Sunday, April 29, 2012

Proctors Historical Walking Tour

Last fall, Mr. D. and I went to Proctors for their first ghost tour (they will be having another one on August 25, 2012) and left wanting to know more about the history and architecture of the 1926 crown jewel of F.F. Proctor's Vaudeville circuit. Lucky for us (and about 100 others), they offered a walking tour of the facility today (and do this every now and then).


...and this is why you have no good photos from me. I was too distracted to bother remembering my camera this weekend...

[Note: the stage was set for Menopause: the Musical, so no photos of the stage here]
We started out the tour with a brief history of Mr. Proctor and his theater and then split into groups to tour the building. The first stop was Key Hall, a banquet facility in a space formerly occupied by Key Bank. The space still contains the bank vault as well as the safety deposit box vault, giving the room a unique feel. If Bonnie and Clyde ever tours and Proctors gets the show, I really, really, really hope that they will have some kind of party here (and invite me). Can't you just picture it? Photo opportunities with the cast in front of the vault, catering staff in period dress, tommy guns here and there, and some sort of red specialty cocktail. It's genius, I tell you.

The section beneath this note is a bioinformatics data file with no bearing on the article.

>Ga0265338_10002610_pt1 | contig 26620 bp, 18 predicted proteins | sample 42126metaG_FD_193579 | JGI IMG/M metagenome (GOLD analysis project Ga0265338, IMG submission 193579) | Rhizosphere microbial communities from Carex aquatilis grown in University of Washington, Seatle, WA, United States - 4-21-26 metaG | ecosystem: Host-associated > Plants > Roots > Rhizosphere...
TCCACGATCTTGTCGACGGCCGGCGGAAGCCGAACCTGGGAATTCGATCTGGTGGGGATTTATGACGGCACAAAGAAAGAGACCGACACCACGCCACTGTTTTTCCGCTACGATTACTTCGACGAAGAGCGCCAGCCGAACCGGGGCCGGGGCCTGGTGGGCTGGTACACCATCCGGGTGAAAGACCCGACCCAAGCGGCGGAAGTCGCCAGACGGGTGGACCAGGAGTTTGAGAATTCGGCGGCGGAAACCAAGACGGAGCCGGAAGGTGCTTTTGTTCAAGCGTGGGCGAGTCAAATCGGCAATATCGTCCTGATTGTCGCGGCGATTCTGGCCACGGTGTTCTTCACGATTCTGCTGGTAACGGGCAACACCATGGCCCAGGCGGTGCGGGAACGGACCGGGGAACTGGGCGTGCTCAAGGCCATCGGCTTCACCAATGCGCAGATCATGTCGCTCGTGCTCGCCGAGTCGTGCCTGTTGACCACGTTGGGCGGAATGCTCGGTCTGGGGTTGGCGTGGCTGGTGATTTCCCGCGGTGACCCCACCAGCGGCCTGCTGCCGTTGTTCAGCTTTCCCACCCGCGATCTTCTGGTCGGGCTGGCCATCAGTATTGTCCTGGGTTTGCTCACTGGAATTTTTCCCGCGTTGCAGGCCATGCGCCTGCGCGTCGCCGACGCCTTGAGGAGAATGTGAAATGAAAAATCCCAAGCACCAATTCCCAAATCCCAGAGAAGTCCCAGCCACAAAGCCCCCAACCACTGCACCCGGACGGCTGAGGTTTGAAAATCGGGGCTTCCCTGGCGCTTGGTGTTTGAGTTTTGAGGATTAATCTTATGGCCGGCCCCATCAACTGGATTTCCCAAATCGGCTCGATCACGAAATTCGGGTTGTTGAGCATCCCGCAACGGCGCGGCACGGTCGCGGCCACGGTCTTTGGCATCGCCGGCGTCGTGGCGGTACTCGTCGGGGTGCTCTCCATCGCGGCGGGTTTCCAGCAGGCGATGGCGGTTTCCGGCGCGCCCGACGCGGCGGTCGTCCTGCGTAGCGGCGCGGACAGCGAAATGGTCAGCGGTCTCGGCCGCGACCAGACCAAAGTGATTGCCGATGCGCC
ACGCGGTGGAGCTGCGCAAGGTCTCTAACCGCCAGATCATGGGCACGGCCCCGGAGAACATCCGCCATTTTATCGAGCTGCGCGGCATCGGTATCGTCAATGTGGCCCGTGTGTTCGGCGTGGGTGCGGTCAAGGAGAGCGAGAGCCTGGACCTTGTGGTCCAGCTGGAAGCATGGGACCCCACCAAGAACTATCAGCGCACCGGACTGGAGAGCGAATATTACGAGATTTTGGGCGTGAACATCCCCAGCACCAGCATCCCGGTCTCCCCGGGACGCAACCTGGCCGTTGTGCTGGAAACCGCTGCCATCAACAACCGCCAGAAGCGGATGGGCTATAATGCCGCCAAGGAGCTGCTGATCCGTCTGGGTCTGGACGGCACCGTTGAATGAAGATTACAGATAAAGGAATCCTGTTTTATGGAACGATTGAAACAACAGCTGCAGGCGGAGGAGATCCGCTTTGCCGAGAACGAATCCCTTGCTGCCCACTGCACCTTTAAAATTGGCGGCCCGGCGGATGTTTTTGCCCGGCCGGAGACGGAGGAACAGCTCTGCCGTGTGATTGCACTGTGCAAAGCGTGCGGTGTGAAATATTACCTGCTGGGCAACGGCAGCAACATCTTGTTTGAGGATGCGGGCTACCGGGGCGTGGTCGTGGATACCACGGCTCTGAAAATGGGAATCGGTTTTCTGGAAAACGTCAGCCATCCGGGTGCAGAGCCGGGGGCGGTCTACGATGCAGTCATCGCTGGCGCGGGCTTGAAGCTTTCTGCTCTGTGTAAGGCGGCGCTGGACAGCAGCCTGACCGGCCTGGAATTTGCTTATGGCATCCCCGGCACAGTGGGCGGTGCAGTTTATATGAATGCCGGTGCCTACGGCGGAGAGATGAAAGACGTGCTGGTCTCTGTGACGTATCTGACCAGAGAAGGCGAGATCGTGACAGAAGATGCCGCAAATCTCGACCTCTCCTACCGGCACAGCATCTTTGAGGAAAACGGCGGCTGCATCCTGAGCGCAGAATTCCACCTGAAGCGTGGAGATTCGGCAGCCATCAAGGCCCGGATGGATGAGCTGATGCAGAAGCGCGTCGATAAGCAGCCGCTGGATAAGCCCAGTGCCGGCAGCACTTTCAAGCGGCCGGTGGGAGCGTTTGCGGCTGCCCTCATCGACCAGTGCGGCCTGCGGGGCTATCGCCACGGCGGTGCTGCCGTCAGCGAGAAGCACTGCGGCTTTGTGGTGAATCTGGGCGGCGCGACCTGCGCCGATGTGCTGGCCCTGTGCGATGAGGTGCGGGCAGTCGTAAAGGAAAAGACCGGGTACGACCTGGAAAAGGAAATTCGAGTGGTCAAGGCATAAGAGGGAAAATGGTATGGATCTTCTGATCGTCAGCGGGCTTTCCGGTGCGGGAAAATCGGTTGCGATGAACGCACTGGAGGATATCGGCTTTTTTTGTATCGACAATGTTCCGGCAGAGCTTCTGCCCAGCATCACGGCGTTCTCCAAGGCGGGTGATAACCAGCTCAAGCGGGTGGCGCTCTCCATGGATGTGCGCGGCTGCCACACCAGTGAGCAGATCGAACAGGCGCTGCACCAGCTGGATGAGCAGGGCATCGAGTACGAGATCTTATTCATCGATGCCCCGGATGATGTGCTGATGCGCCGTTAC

It's always difficult for me to imagine Schenectady in its heyday as a thriving city growing up around General Electric and American Locomotive Company - with 95,000 people living there during its peak in the 1930's (methinks thinks could be worked into that Bonnie & Clyde party...). As a matter of fact, the skylights in the arcade are a testament to the prominence of Schenectady in times past; during WWII, it was such a big deal of a place that it was a potential German target! The lights had all been blacked out as a result, but are now restored.

We spent some time backstage talking to Keith, the production manager - which was a real treat. He showed us the load-in area, talked about the flexibility of the space, and the wide array of considerations a production manager must make for shows coming into town (ranging from technical requirements to catering). I did not take too many photos backstage, as the Menopause props/wardrobe were set up, but I could have listened to him talk all afternoon.




We were also able to tour the dressing rooms, both the larger areas and the star rooms. The large ensemble dressing room was full of tables - some bare and just waiting to be decorated, others designed to represent various touring shows (and signed by that cast). I cannot even say how much I love this idea (ok, it's even better than my Bonnie & Clyde party).


If you know me at all, you know exactly which table I made a beeline for (and if you don't, let's just say that I like Hair a little bit).




Of course, there's the theater itself, with over 2,600 seats (want an idea of how big this is? The Gershwin, the largest Broadway house which currently features Wicked, seats 1,933. Most seat 1000-1300.) and loads of original fixtures (from the bathrooms to the fireplaces).

As I noted during the last tour, I'm not alone in loving this huge historical theater. Every person we talked to obviously loves what they do and I couldn't help but wish I could hear every story that our guide alluded to being able to go on and on about.